500 Excellent American History Topics & Tips for an A+ Paper

How can you define America? If you’ve ever asked yourself this question, studying US history will help you find the answer. 

This article will help you dive deeper into this versatile subject. Here, you will find:

  • Early and modern US history topics to write about. We’ve also got topics for DBQ essays for students taking an AP US history class.
  • Tips on how to create a great history paper.

But first:

Have you checked out our custom writing service yet? Our experts are always ready to help you with your assignments.

✅ How to Write a History Paper

History writing is controversial by nature. Selecting questions and topics is already a subjective process. On top of that, you need to interpret the sources. So, there is much to think about when it comes to history papers. 

We’ve compiled several tips to make it easier for you. Check it out:

  • Don’t be afraid to disagree. People explain many issues by conventional wisdom. Be skeptical and examine your own bias.
  • Explore new terrains. Not all historical events get the attention they deserve. Writing about generally neglected topics can yield fascinating results.
  • Consider how situations change over time. Frame your subject with a start- and endpoint. 
  • Wonder. History is not just descriptions of what happened—it also questions how and why specific events took place.
  • Avoid relating everything to the present. Examine the past on its own terms. In doing so, keep the chronological order straight.
  • Don’t judge your subject. Your goal is to understand the past. Remember: moral norms might have been different in the period you’re studying.
  • Give context. It’s crucial to engage with and interpret your sources. Pinpoint their place in the grand scheme of events.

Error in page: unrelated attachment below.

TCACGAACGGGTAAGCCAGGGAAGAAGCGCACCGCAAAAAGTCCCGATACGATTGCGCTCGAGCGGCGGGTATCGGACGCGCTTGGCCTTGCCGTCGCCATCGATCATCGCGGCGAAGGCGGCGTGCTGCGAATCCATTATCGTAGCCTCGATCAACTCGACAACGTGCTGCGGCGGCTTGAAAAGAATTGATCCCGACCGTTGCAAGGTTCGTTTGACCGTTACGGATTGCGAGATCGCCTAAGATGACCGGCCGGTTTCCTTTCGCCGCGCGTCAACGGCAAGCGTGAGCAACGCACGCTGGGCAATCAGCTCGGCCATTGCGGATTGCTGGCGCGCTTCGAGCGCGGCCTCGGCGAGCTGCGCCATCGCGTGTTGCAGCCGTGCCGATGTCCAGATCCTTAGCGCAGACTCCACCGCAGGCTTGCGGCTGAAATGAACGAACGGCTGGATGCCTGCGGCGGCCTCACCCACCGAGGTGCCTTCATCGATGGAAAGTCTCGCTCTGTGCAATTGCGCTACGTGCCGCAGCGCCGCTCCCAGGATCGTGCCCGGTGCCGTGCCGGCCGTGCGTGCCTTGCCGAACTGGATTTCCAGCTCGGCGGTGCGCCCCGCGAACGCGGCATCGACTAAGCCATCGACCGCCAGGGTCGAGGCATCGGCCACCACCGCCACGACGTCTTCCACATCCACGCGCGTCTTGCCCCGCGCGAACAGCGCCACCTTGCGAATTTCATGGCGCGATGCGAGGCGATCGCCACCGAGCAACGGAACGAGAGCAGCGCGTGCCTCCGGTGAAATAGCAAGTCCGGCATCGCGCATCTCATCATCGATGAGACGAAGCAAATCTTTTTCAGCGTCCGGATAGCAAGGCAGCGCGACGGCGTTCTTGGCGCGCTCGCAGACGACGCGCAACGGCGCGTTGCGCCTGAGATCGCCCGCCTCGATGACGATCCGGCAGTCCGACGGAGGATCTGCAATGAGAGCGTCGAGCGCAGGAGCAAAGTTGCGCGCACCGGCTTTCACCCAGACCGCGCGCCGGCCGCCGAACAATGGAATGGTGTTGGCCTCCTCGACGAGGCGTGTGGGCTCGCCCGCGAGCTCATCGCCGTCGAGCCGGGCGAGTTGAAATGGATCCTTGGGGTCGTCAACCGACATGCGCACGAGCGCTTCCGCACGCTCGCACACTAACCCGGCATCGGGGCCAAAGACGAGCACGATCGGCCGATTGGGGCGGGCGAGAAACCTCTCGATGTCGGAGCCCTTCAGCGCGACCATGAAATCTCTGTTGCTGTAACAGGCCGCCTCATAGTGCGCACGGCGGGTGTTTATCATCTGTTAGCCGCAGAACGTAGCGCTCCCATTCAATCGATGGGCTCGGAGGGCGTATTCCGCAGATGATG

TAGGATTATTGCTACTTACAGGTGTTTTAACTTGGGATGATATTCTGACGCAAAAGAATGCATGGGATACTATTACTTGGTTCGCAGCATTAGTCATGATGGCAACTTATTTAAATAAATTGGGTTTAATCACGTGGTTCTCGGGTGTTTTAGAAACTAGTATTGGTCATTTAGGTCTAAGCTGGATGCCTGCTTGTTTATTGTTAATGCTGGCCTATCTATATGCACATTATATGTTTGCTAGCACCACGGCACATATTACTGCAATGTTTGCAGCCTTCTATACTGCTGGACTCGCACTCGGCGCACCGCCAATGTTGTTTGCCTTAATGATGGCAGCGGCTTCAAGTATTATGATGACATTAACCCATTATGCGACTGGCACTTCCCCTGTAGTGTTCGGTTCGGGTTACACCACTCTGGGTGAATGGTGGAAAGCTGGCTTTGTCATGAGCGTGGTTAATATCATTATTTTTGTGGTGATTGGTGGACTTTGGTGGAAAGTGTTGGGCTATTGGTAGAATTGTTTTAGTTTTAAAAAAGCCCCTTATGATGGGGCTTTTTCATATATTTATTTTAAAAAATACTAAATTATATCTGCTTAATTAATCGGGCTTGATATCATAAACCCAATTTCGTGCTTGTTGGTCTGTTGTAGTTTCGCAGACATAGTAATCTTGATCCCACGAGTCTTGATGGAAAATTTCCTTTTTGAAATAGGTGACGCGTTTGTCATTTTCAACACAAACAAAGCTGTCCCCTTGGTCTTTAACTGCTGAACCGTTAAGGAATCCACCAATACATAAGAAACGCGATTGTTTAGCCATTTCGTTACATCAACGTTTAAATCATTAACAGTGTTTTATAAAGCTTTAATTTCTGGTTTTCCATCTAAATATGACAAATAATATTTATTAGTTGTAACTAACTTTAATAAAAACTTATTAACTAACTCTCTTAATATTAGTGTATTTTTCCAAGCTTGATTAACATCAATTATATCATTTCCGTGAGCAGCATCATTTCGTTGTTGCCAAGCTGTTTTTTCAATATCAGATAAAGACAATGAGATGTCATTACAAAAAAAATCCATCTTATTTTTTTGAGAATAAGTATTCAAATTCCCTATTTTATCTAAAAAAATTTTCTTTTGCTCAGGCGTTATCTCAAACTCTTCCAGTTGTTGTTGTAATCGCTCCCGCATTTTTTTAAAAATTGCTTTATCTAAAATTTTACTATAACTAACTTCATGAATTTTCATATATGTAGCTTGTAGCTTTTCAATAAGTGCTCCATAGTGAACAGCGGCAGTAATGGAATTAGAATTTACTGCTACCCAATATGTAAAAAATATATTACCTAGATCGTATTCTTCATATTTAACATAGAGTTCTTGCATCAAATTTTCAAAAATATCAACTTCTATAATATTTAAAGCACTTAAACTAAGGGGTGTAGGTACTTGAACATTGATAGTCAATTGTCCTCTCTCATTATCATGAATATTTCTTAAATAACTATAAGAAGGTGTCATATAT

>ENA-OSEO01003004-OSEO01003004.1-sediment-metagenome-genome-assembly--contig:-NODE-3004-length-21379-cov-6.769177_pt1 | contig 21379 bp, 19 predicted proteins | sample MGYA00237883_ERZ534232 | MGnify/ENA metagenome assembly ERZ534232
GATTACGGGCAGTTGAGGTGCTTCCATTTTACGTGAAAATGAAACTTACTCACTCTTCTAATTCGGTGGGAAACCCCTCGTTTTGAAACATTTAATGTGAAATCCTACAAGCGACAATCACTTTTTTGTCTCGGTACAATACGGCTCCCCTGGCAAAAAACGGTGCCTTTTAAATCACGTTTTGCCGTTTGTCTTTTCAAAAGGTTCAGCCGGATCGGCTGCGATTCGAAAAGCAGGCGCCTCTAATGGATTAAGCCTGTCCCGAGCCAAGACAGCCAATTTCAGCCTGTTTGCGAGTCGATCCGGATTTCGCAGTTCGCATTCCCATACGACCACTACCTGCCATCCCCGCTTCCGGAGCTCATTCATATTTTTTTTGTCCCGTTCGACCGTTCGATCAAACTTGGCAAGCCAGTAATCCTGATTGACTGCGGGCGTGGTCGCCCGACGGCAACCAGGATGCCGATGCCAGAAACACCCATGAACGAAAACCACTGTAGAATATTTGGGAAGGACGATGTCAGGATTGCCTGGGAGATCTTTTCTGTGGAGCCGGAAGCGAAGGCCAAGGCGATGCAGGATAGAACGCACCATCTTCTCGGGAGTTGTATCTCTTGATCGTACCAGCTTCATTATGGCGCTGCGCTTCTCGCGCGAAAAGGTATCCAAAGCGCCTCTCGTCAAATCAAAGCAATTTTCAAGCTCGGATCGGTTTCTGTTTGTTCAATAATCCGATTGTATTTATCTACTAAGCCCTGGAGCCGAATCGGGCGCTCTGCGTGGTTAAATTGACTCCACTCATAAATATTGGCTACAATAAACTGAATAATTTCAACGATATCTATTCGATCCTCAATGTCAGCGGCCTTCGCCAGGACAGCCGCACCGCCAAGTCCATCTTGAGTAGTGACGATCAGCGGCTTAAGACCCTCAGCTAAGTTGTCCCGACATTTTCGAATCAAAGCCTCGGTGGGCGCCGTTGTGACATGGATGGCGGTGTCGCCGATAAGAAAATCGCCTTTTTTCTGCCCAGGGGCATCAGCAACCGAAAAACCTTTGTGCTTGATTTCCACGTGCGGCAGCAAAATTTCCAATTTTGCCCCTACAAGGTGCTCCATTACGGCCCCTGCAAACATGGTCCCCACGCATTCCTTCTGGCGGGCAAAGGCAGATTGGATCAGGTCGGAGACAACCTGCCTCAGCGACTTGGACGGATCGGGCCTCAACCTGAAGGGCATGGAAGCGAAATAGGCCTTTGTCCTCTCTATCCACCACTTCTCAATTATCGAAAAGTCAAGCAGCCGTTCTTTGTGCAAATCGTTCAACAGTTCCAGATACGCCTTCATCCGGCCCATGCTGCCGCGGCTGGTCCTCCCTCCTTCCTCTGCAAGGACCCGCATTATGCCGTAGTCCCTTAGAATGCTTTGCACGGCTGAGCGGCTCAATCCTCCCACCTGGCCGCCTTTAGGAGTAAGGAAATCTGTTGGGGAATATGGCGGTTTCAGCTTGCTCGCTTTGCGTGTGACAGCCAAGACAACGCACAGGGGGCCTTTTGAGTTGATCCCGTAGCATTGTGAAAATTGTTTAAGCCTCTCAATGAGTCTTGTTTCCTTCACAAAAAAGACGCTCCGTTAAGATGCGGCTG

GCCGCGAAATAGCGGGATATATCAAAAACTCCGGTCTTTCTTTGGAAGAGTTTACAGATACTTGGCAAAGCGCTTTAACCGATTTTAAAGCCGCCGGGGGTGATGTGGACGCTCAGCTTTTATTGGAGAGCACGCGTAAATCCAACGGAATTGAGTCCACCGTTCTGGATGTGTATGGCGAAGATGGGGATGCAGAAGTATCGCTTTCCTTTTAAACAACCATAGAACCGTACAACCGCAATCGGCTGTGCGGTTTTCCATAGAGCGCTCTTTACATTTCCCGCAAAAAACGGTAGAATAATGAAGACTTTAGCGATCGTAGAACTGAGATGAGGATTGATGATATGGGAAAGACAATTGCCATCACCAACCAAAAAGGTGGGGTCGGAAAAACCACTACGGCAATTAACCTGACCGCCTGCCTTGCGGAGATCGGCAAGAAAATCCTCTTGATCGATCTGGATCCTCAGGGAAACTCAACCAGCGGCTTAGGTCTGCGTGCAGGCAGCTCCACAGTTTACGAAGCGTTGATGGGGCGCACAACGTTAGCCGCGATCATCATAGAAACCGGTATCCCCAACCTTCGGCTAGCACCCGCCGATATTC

Finally, you might want to write in the present tense. While this works for other social sciences, it’s not advisable for history. It’s best to keep the past in the past!

🦅 Essay Topics on US History before 1865 

The period of colonial America is packed with turmoil. Think of the Boston Tea Party or the American Revolution. And these are only two of that era’s most notable events. In this rubric, you’ll find colonial American history essay topics. The period in question starts with the British arrival in the New World and ends with the Civil War.

  1. The origins of Thanksgiving. One idea is to find out why the Pilgrims started celebrating it in the first place. Alternatively, you could examine how it became a national holiday.
  2. Why did the British begin settling in the New World? This topic allows you to explore the rivalry with Spain. Or you could investigate England’s problem with poverty.
  3. Discuss the emergence of joint-stock companies. Who profited from them? What is their legacy? You might also want to study their role in early settling attempts.